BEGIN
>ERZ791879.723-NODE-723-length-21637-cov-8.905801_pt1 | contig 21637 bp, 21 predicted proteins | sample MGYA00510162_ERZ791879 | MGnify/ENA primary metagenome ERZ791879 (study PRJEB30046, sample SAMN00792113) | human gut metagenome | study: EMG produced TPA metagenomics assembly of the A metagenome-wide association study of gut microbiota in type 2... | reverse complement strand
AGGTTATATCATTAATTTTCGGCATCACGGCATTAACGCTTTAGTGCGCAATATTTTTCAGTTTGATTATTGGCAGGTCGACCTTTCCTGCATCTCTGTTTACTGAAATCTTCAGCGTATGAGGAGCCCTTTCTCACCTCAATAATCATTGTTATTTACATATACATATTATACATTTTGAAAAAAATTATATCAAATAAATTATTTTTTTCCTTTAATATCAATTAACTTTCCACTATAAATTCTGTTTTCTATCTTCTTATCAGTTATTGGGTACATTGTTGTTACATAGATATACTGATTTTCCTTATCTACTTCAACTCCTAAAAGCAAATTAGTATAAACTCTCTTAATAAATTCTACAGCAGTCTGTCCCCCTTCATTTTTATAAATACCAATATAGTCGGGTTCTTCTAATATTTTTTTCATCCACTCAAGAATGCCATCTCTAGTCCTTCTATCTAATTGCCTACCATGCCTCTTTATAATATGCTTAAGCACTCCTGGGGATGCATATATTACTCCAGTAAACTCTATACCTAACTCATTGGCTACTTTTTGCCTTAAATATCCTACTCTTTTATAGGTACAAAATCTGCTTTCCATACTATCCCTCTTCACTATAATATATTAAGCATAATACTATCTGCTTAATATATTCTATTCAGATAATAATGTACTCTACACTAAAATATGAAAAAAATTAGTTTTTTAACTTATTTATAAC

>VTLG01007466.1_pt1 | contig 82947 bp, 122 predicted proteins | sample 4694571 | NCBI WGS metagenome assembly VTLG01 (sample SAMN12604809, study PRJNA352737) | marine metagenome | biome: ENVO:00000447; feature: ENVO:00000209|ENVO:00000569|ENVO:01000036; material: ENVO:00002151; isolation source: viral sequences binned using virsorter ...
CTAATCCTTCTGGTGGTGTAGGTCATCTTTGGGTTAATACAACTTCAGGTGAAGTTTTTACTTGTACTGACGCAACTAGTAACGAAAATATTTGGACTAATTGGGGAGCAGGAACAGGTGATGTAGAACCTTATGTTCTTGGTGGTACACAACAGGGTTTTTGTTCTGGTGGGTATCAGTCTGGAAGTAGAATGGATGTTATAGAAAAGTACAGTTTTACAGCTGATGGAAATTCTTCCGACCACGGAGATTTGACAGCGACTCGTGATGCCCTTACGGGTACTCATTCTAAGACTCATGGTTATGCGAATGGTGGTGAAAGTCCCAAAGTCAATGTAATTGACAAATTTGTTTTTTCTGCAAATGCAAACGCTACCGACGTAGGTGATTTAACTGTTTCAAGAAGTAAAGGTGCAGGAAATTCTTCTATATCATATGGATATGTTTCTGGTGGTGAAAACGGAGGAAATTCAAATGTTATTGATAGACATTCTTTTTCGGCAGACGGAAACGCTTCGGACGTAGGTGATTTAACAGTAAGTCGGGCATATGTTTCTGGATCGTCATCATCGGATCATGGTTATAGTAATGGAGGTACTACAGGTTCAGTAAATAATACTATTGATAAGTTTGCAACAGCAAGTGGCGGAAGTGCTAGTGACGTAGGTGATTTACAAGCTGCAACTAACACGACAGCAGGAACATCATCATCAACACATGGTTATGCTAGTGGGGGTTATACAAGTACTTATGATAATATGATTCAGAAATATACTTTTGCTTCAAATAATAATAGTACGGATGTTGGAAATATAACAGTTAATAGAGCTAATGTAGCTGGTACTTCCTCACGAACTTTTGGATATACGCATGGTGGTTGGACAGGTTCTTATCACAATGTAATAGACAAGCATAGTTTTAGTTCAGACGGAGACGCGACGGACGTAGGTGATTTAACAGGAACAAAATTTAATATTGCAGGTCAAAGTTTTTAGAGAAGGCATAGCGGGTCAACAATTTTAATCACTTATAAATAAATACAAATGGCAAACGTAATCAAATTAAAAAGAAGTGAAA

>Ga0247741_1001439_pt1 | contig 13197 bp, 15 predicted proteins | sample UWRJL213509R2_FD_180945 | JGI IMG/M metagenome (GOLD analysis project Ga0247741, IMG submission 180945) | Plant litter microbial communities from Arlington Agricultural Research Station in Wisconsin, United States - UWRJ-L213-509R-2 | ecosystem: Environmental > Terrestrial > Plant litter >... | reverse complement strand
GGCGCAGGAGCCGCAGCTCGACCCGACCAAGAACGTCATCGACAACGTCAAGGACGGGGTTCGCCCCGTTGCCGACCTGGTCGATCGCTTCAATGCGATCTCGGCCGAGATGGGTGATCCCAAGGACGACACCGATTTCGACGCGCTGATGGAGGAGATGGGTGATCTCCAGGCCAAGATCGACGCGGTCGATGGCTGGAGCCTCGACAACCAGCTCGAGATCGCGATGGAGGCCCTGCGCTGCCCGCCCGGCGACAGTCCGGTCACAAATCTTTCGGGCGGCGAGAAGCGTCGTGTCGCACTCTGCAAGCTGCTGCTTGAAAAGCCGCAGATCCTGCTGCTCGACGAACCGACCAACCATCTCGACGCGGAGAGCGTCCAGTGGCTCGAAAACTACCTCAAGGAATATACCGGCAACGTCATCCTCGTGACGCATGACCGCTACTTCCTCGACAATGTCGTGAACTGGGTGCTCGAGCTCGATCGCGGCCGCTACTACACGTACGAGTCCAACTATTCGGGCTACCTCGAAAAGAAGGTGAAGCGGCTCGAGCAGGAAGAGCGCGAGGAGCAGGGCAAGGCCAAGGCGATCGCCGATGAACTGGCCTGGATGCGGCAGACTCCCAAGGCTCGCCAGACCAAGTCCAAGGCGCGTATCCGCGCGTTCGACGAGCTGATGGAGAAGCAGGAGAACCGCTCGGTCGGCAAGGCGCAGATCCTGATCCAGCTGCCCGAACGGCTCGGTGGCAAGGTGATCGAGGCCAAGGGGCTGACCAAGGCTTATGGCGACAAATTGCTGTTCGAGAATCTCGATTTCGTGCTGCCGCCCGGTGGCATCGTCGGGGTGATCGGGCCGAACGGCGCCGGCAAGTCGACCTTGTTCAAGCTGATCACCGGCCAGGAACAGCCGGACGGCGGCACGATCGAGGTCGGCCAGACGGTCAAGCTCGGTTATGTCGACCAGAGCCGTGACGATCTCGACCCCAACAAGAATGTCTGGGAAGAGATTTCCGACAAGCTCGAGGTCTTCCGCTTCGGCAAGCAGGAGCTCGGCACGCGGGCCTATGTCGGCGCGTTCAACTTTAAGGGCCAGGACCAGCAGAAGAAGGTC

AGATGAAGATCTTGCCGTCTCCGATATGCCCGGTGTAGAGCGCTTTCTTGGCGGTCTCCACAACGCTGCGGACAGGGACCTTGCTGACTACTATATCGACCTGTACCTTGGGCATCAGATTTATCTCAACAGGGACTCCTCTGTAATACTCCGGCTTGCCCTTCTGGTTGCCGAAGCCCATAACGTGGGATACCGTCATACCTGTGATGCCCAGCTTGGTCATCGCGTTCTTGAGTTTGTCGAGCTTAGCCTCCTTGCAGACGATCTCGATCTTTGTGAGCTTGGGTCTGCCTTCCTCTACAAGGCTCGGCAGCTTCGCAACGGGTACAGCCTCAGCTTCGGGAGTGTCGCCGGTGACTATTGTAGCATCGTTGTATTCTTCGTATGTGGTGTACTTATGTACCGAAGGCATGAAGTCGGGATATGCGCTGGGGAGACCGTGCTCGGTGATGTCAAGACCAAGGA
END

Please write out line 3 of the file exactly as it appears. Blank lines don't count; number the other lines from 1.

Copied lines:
>VTLG01007466.1_pt1 | contig 82947 bp, 122 predicted proteins | sample 4694571 | NCBI WGS metagenome assembly VTLG01 (sample SAMN12604809, study PRJNA352737) | marine metagenome | biome: ENVO:00000447; feature: ENVO:00000209|ENVO:00000569|ENVO:01000036; material: ENVO:00002151; isolation source: viral sequences binned using virsorter ...